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Wrong Side of the River: London's disreputable - page 7 / 25





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the disorderly always indiscriminate: on 11 June 1592 a

street riot began in Bermondsey Street and Blackfriars, sparked by what was seen as the unjust imprisonment of a feltmonger's apprentice in the Marshalsea prison.35 Most alarming of all to official eyes, however, were politically motivated riots. On 6 May 1640, the day after Parliament had been dissolved, placards suddenly appeared throughout the

City urging the apprentices to rise and free the land from the rule of the bishops. At a great public meeting on St. George's Fields,36 the City apprentices and the sailors and dockhands, now idle through lack of trade, joined up with the glovers, tanners, and brewery workers of Bermondsey and Southwark who were on holiday for the May Day celebrations to hunt "Laud, the fox" [Archbishop William Laud]. Five hundred of this "rude rabble from Southwark" marched on Lambeth Palace, only to find that their victim had escaped. On the night of 14 May they broke open the prisons, and there was also a

move to attack the house of the Earl of Arundel, the recent commander of the army against the Scots, because (it was said) he had mounted guns in his gardens on the north bank of the Thames and turned them in the direction of the rioters' assembly place on St. George's Fields. Meanwhile, the night watch aroused the whole City, urging them to take up arms to

preserve their lives and property. As a result of the incident, the king issued a proclamation "for the repressing and punishing of the late Rebellious and Traiterous assemblies in Lambeth, Southwark, and other places adjoyning." Southwark, however, continued to be a haven for riotous activities, including political disturbances. Its lasting tradition as a place of assembly for the common people was exemplified more than a century later in the famous "massacre of St. George's Fields" in the Wilkite disorders.37

With its reputation for lawlessness and civil disorder, it is no coincidence that the district of Southwark had no less than five prisons -- the Clink, the Compter, the King's Bench, the Marshalsea, and the White Lion. On the other hand, the well-known inefficiency of officers of the law makes it unlikely that their presence in the borough assuaged the fears of the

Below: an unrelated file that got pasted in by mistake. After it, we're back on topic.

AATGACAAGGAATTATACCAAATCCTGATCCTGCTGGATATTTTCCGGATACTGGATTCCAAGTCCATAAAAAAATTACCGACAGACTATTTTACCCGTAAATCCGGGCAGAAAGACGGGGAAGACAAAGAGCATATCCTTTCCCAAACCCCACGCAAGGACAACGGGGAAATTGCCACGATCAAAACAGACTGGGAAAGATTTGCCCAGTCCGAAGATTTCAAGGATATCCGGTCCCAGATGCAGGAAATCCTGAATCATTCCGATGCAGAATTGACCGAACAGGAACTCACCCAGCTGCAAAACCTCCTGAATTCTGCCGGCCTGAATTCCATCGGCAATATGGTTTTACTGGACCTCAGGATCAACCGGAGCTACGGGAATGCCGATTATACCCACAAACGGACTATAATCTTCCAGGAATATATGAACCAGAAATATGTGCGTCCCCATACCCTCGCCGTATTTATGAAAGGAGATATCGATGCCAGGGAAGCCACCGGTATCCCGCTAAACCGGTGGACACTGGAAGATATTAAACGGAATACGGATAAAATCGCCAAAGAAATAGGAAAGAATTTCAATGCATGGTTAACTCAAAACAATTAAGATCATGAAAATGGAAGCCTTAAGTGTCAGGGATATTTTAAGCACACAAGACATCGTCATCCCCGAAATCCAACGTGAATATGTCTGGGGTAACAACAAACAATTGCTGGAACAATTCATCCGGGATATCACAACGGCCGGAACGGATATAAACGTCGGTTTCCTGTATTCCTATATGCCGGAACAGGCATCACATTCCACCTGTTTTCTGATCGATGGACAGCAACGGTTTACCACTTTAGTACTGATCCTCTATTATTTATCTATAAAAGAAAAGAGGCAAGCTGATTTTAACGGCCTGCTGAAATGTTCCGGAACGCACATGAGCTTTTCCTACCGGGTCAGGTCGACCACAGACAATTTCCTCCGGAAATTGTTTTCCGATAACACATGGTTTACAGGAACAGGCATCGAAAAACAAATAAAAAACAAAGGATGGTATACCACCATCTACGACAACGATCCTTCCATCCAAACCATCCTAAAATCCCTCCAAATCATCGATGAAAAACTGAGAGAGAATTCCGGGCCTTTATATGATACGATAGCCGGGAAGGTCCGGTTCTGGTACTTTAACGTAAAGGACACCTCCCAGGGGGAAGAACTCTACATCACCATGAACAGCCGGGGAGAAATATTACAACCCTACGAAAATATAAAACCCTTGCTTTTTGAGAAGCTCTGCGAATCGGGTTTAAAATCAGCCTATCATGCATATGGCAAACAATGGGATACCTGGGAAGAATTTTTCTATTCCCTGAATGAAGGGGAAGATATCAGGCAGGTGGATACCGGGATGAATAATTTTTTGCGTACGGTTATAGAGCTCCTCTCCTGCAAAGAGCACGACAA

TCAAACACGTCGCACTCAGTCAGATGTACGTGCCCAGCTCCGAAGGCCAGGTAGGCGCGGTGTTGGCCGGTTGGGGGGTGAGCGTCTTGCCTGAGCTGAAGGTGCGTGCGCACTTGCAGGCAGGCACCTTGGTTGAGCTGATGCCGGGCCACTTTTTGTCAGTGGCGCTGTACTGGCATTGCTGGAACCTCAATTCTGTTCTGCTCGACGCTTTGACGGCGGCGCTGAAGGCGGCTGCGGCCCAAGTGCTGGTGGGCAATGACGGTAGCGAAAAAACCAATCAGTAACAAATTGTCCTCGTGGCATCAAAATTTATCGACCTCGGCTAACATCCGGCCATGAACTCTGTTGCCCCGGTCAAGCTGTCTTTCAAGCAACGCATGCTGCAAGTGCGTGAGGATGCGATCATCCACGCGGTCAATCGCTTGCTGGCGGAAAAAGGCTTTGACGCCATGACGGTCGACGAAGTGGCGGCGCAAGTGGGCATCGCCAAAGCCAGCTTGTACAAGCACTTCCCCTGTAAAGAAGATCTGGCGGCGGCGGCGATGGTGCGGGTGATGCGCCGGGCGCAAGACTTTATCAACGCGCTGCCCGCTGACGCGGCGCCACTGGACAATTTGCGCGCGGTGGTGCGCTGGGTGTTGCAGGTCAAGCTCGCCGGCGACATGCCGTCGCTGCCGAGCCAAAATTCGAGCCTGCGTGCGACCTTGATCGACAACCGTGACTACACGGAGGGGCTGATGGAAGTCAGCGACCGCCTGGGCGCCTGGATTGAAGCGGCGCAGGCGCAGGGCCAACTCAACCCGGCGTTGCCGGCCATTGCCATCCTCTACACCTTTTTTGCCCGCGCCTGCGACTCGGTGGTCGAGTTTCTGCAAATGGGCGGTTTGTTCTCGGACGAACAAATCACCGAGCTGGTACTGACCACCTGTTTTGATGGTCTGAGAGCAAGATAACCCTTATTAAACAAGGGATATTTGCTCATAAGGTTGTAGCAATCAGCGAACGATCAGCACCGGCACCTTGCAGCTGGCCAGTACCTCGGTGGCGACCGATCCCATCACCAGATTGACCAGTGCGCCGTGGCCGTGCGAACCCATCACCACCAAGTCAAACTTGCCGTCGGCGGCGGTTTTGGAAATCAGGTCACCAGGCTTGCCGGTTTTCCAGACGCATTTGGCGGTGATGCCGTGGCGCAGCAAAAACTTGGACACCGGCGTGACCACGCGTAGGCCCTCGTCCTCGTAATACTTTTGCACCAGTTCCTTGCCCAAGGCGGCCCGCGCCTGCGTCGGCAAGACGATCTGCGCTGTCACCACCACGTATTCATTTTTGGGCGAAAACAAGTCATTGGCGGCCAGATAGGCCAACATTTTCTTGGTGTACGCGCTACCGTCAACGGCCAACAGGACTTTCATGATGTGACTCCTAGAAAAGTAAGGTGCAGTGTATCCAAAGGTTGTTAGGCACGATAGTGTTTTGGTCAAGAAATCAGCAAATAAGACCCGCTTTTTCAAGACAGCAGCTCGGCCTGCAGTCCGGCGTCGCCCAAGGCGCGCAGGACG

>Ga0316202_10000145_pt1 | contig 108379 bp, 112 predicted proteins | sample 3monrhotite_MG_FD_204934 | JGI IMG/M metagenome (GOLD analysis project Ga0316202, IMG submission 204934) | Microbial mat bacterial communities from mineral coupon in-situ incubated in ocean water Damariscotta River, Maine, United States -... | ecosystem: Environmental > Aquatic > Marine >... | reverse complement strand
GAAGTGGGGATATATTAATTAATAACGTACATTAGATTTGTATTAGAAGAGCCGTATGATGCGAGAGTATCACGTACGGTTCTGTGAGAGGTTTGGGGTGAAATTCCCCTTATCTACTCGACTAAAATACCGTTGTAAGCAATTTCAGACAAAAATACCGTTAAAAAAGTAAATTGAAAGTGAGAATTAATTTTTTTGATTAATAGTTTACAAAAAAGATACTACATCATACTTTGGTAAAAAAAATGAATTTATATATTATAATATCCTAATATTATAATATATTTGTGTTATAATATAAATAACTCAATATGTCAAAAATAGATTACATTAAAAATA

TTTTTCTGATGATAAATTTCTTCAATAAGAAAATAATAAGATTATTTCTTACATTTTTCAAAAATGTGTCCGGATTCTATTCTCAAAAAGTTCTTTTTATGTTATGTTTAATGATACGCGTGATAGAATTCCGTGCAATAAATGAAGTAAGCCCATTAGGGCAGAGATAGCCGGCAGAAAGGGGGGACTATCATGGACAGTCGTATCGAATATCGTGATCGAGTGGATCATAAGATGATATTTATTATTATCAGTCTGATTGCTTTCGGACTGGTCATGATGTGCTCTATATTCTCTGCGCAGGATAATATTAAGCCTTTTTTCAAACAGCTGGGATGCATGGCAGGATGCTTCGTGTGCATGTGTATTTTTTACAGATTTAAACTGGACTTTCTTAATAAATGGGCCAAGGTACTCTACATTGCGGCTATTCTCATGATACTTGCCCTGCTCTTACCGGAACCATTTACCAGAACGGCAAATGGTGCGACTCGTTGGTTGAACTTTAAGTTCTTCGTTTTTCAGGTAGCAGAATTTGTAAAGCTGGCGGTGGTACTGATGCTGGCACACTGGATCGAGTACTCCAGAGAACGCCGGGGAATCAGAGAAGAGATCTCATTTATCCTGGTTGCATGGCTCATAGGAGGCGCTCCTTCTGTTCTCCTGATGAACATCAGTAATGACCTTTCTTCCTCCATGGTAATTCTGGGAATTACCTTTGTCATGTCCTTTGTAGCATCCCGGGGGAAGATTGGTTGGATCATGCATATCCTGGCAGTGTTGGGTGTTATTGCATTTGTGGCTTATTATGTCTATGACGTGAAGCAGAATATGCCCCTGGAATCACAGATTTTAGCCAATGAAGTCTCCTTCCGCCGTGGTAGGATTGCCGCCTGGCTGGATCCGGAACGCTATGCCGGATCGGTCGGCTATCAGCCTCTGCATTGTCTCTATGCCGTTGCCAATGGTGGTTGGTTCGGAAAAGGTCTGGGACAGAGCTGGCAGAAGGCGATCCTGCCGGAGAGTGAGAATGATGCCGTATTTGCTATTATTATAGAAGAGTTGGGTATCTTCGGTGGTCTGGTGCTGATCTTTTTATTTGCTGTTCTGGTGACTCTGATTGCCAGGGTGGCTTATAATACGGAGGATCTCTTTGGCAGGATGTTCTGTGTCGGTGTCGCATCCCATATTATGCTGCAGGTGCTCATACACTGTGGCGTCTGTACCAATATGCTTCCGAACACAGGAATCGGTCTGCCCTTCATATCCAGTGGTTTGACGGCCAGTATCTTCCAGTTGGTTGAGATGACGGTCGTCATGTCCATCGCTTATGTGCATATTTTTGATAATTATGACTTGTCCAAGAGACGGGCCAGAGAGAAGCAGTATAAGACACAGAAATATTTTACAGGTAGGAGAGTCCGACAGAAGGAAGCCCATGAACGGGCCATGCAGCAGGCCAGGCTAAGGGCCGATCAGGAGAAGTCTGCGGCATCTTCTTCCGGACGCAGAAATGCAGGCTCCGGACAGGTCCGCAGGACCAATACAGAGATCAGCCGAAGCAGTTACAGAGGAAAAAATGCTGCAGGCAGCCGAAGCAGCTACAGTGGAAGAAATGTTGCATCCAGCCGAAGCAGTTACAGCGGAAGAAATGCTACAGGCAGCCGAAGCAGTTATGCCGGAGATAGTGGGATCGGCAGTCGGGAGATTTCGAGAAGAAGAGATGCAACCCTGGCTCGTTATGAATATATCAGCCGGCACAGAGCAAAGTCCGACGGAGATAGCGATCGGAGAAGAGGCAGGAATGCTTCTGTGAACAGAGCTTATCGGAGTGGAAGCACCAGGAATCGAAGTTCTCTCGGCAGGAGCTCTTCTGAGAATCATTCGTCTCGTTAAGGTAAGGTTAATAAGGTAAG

rest of the London populace. Indeed, there are plenty of well- authenticated documents and incidents to prove that Dogberry, Elbow and Dull may have been the most realistic characters that Shakespeare ever drew, and we encounter their like again and again in drama and literature of the day. A letter from William Cecil, Lord Burghley to Sir Francis

Walsingham, describing the watches set to apprehend three members of Babington's conspiracy in 1586, points its own moral. While on the road to London, Burghley observed groups of watchmen standing near each village, by the roadside or

under a shed; he stopped near one group and asked why they were watching, and received the reply, "To take three young men." When asked how they should know these men, they answered, "By intelligence of their favour," and being asked what that meant, "Marry," said they, "one hath a hooked nose." Burghley demanded whether they had any more

information about the suspects, but received only a cheerful "No." He concludes his letter to Walsingham with a disgusted comment on the "negligence of the Justices in appointing such silly men."38 If this watch was set for a conspirator against the life of the queen, even excepting law enforcement at the grass roots level, how much less vigilance may we expect in regards to day-to-day municipal lawlessness? Nor is it certain, by any means, that the existence of the South London prisons did not enhance rather than assuage the borough's reputation for unruliness. The inmates of these places tended to be rowdy and create problems which the local officials could scarcely solve, and violence was never very far from the surface. In May 1639, the poor prisoners on the Common Side of the Marshalsea rebelled when the under-marshal ordered them not to abuse

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